[Listen to Audio] Barbara Brown Taylor writes about exploring Organ Cave. Or more accurately, she talks about what the dark taught her in that cave.
Hearing that Taylor was researching the spiritual significance of darkness, her new-found friend Rockwell and his wife Marrion offered to take her to a vast cave network near their home.
Organ Cave stretches for miles beneath the surface of West Virginia. A family owns the cave and sells tickets to groups and individuals to wander sections set aside for visitors. Another forty miles of twisting, winding underground pathways and chambers remains off limits to the public.
Since the owner knew Rockwell and Marrion to be experienced spelunkers, she had given him a key to the gate that barred access to this private section of the cave. It was into these less-travelled caverns that her friends promised to lead Taylor.
While some of the subterranean trails featured tight squeezes and standing water, the plan was to walk only through large, dry chambers. Along the way, they would stop, sit, and turn off their lanterns three successive times. Each stop would be a longer sit in the dark than the previous one.
Cave darkness is an impenetrable blackness. Had I been in Taylor’s place, my heart would have been throbbing and my breath would have come in shallow, forced pants. My mind would have fixated on the tons of rock and dirt between me and the sunlight and fresh air.
This is what I think it means to lose heart: It’s so dark and I’m buried so deep that I’ll never get out.
My prayer would be something like this: Get me out of here!
As embarrassing as it is to admit, I can imagine being tempted to make some sort of foxhole bargain. “Get me back home and I’ll never sneak a second dessert and blame it on the boys again.”
Jesus teaches his disciples to pray always and not to lose heart. (Luke 18:1-8) My imagined prayer is not quite what he had in mind. But an erratic pulse and slow suffocation probably convey something like what Jesus meant by losing heart.
We learn a definitive lesson about prayer when we consider why Jesus intentionally chose to speak about prayer and despair in the same breath. In the most authentic prayer, we cry out for God’s healing precisely when we feel the world’s ache viscerally as our own.
We reach out for hope and courage and solace most urgently when we shed salty tears at the sorrow and violence and oppression and degradation of anyone and everyone. Despair lurks at the edges of prayer because our heart sags at the thought that the world’s misery and violence and deprivations might forever exceed our capacity to offer healing.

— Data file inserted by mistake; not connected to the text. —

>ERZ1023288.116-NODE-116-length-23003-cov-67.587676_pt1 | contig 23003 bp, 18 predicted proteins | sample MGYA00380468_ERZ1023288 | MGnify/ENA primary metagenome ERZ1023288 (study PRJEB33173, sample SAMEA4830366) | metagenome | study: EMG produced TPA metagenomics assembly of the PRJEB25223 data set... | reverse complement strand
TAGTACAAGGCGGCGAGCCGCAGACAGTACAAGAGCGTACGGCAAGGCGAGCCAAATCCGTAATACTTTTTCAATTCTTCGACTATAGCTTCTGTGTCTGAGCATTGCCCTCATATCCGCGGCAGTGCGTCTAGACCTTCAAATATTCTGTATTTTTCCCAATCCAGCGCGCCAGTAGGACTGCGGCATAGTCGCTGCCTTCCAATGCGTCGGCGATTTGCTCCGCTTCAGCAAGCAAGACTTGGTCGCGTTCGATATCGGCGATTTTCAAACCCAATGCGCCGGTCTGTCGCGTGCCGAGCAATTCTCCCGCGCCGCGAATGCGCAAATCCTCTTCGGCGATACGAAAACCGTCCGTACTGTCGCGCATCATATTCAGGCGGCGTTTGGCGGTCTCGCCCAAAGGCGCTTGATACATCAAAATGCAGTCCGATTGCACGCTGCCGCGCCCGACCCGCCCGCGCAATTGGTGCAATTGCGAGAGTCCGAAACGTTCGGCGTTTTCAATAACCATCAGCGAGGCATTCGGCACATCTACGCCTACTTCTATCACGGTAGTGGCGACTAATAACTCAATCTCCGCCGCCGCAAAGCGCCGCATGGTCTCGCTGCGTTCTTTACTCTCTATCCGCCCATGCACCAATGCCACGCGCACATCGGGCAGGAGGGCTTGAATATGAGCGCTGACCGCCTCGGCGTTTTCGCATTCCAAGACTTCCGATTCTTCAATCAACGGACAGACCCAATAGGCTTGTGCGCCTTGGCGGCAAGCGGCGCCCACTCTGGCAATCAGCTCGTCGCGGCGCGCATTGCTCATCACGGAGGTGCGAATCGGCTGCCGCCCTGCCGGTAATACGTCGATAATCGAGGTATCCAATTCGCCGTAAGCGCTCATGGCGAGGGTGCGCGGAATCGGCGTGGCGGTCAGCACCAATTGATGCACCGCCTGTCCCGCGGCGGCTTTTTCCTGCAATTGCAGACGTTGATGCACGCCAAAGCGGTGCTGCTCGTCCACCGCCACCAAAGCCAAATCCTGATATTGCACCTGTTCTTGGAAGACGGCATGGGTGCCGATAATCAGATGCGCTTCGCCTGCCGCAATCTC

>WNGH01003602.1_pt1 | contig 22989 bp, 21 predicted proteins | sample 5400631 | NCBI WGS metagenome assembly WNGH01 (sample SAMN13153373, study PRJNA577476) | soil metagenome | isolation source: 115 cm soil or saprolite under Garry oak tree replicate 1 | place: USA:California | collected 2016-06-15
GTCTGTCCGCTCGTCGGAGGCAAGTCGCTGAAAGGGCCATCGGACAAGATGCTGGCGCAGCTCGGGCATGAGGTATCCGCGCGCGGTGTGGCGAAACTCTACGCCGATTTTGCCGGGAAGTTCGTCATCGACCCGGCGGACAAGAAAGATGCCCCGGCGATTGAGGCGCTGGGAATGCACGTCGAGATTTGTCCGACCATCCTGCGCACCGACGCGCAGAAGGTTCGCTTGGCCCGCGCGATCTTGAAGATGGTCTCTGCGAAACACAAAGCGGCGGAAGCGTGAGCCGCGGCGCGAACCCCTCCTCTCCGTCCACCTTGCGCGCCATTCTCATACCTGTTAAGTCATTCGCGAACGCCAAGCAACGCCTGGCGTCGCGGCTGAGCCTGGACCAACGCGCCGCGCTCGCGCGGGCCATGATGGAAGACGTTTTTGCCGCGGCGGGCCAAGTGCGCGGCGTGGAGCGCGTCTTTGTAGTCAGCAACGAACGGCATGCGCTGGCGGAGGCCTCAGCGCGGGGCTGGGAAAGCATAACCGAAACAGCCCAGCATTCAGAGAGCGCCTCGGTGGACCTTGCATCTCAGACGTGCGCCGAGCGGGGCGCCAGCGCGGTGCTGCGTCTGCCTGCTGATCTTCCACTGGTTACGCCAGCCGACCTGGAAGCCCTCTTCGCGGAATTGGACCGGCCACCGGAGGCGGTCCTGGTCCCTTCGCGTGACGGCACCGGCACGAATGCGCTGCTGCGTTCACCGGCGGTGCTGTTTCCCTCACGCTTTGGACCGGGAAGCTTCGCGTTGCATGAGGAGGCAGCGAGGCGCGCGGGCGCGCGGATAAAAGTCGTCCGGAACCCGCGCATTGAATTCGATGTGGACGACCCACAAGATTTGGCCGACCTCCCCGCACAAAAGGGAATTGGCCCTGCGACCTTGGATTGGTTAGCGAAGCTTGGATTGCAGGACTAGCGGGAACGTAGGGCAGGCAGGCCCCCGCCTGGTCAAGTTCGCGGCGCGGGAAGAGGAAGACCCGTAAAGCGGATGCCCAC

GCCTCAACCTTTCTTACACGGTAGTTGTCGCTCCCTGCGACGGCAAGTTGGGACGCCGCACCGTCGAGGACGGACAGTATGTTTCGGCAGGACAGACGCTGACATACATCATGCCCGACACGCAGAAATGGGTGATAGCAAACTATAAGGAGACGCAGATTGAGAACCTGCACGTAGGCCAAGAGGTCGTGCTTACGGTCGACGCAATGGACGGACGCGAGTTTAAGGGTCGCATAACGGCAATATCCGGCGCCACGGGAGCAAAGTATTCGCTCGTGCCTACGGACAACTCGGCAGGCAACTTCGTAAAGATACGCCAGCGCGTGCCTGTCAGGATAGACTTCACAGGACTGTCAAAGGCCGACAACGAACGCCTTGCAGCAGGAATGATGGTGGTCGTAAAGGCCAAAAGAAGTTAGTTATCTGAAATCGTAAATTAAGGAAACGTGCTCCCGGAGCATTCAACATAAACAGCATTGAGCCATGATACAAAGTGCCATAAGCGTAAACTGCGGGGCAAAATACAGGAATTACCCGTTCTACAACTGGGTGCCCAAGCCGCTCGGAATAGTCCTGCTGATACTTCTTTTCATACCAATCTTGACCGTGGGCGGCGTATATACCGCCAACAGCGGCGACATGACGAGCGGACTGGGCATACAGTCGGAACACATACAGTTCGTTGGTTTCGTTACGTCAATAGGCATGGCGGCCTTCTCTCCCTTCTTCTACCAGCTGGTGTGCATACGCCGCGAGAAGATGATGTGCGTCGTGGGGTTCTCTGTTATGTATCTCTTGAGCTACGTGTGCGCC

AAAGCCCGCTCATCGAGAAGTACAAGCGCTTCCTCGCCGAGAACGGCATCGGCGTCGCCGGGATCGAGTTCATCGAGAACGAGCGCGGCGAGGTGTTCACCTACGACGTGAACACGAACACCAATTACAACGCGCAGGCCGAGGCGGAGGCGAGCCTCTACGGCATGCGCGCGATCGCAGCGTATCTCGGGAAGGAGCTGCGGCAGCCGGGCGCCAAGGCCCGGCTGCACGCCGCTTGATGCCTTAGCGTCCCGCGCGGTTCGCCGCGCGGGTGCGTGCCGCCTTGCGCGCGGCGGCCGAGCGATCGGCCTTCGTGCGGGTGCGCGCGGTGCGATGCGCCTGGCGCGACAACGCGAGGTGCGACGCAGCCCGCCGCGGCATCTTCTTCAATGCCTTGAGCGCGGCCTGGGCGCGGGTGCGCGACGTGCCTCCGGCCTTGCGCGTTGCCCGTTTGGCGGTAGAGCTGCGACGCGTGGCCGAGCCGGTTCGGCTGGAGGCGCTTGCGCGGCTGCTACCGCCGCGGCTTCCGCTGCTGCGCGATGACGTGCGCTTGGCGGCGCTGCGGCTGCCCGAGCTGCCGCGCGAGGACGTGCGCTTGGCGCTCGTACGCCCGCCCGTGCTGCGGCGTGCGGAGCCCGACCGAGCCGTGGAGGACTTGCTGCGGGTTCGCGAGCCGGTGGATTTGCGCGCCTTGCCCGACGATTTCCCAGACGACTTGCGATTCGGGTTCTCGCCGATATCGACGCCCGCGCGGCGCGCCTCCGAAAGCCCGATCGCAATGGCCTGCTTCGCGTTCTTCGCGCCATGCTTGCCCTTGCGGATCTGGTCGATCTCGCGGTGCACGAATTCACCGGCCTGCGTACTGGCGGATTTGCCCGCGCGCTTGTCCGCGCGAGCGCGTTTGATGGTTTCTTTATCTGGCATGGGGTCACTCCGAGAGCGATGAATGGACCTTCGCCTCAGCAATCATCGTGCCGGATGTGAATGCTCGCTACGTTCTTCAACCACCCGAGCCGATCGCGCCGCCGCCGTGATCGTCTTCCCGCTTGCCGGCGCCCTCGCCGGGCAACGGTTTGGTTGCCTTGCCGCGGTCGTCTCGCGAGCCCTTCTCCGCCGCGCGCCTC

Every night millions of children go to sleep hungry.
The number of refugees fleeing persecution and horrific violence just keeps growing.
More than twenty veterans suffering from PTSD commit suicide every day.
The odds against addicts getting sober are staggering, and the use of powerful drugs like heroin is on the rise.
It’s so dark and we’re buried so deep that we’ll never get out.
Or, in prayer, we can discover what Barbara Brown Taylor experienced in the depths of Organ Cave. In the long dark of her third lampless sit, this is what occurred to her:
“New life starts in the dark. Whether it is a seed in the ground, a baby in the womb, or Jesus in the tomb, it starts in the dark.” (Learning to Walk in the Dark, p. 129)
Despair misinterprets the dark as a God-forsaken place. The place that the Divine has abandoned or into which the Holy One can no longer reach. In and through our prayers we discover that Jesus brings new life in exactly those dark spaces that might otherwise leave us disheartened.
Our defining prayers as the Jesus community remind us repeatedly that new life starts in dark places.
In the waters of Baptism we are buried with Christ in his death. This is how we share in his resurrection. New life starts in the tomb.
In the Holy Eucharist, we leave behind what we have made of ourselves to become what Christ is making of us. We become the Body of Christ by eating the Body of Christ.
Your mind may not have turned initially to Baptism and the Holy Eucharist when you heard the word “prayer.” Like many people, you may have thought first of the many personal petitions you have put before God. Some trivial, like a good parking spot. Others tender and urgent, like healing for a child suffering from cancer.
From the perspective of these personal devotions, the parable that Jesus tells about the persistent widow and the unjust judge may strike you as an explanation for unanswered prayers or for answers that came only after long delay.
You may have heard Jesus’ admonition not to lose heart as simply the advise: Don’t give up.
While this is not mistaken, it is incomplete.
That’s because prayer is not first of all about giving God a wish list, no matter how noble and unselfish that list might be.
In prayer we participate in the divine life. And Jesus taught us again and again that life in him is dying and rising. We die to a narrow life in order to rise to greater life.
All prayers—even our most informal personal devotions—are echoes or reverberations of Baptism and the Holy Eucharist. The ultimate point of prayer is to give ourselves utterly to God. We ask God to help us love what God loves.
As it turns out, God loves the entire creation. And when that creation suffers, so too does God.
To pray is to enter into God’s suffering love for the lonely, the broken-hearted, the abandoned, and the abused. For the malnourished, the mentally ill, the outcast, and the exploited. Even for the vicious and the unrepentant. No matter who they are. Where they live. What they look like. Or who they love or hate.
Since the divine love that suffers is also the love that heals the wounds of the creation, hope saturates the life of prayer. We pray in the dark because that is where new life starts.